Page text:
By John Rees

With the holiday season upon us, millions of Americans will soon be boarding planes, trains, and automobiles to visit family and friends. According to AAA, this year more than 46 million individuals will travel at least 50 miles or more to celebrate Thanksgiving.

Given the vast differences in migration levels among major metropolitan areas, some regions will generate high levels of travel activity. In some communities, native residents – those that were born there – represent a small share of the local population. For example, in Las Vegas, more than 75% of residents were born outside of Nevada. Data from the American Community Survey tells us how many people in a metro were born out of state (out-of-metro data is not available). According to our analysis of the Census data, newcomers from out-of-state represent a majority of the population in 16 metropolitan areas.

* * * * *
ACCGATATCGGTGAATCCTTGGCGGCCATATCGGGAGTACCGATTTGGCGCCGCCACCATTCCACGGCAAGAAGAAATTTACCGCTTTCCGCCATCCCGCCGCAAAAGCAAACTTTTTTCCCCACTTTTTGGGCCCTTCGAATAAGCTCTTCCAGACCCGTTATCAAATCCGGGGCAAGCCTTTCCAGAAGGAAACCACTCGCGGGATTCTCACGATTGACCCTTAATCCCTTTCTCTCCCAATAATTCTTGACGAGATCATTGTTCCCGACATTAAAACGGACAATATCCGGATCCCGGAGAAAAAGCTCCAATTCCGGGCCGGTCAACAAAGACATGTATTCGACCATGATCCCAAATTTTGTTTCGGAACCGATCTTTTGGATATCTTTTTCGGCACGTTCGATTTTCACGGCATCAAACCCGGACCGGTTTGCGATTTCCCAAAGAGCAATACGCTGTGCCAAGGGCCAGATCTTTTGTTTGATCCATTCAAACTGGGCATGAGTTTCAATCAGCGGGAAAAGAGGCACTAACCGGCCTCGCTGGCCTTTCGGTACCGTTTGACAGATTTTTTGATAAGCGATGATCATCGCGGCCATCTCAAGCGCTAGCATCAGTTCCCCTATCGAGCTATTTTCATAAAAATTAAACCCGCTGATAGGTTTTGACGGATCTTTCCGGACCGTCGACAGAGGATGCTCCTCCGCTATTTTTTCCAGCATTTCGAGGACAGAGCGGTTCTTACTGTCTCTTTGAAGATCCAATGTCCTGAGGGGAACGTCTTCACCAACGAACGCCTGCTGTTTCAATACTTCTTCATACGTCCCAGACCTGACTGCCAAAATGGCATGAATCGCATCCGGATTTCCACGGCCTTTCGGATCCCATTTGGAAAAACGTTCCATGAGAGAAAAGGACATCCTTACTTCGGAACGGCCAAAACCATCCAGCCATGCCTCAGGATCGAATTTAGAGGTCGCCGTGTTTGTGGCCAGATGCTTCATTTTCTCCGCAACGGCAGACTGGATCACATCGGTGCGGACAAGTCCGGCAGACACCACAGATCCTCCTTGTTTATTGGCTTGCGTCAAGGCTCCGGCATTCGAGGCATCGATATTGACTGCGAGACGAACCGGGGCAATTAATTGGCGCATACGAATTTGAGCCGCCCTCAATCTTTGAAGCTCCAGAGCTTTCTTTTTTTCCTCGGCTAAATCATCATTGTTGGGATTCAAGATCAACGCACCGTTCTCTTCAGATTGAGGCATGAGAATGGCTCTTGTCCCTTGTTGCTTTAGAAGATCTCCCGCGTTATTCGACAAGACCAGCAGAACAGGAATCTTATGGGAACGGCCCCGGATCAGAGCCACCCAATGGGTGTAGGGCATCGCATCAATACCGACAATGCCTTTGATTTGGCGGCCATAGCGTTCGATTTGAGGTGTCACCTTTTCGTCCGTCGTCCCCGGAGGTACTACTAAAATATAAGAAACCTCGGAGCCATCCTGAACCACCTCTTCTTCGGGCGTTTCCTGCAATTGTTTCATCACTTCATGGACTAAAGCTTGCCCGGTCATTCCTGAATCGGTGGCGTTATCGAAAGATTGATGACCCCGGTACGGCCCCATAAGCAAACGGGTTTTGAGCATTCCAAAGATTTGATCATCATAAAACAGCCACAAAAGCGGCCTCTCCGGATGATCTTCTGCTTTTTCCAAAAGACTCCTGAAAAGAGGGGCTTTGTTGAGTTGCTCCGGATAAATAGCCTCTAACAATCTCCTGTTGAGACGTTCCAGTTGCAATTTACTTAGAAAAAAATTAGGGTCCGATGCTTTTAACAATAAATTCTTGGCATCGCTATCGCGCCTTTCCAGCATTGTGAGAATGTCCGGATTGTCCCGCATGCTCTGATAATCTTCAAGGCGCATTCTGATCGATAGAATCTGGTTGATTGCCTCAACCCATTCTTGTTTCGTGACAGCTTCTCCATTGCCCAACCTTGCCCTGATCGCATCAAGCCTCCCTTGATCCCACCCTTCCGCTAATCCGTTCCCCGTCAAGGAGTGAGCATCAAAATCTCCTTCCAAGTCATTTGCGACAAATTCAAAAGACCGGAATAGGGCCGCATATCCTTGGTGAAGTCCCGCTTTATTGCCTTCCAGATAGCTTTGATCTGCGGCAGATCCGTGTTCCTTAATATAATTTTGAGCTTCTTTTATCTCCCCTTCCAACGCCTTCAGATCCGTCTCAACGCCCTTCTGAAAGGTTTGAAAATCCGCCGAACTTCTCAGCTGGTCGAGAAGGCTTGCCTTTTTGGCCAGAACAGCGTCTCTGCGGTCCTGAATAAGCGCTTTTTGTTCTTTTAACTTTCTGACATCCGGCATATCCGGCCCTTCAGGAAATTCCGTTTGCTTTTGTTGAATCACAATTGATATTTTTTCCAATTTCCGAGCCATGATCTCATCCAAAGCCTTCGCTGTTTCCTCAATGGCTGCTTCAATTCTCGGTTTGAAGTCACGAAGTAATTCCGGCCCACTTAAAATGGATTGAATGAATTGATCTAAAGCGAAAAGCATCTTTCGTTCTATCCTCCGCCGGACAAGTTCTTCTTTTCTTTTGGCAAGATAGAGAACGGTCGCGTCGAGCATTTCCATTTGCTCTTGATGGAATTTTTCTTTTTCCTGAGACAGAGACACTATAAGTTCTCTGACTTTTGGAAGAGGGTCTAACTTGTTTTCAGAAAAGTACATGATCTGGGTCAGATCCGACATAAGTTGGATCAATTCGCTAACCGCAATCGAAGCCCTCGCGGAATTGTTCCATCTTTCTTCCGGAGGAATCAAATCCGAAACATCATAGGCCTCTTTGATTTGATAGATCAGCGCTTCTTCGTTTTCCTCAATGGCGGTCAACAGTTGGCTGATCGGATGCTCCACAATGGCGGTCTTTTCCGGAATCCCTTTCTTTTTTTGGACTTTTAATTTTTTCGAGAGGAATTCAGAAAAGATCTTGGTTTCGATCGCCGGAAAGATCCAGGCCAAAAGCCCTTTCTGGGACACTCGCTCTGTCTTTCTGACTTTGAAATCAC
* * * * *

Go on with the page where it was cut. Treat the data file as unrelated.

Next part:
Most regions with high levels of in-migrants are located in traditionally growing regions in the Southeast, California, and Northwest. Florida alone is home to 4 major metropolitan areas in which transplants represent a majority of the population—Miami, Tampa, Orlando, and Jacksonville. In both Seattle and Portland, migrants are also a majority of the regional population.


Only two of the top 20 metros for transplants are located within the interior of the US. In Denver, one of the fastest growing regions in the country, nearly 56% of residents were born outside of Colorado. Many bi-state metros such as Portland, Washington DC, Charlotte, and Kansas City have high cross-state migration numbers. Exceptions include former industrial titans such as Chicago, Philadelphia, and St. Louis.

Even you don’t live in a region with high migration rates, you’re likely to run into a number of individuals from out of state this Thanksgiving—more than 40% of people in the US were born outside their current state of residence.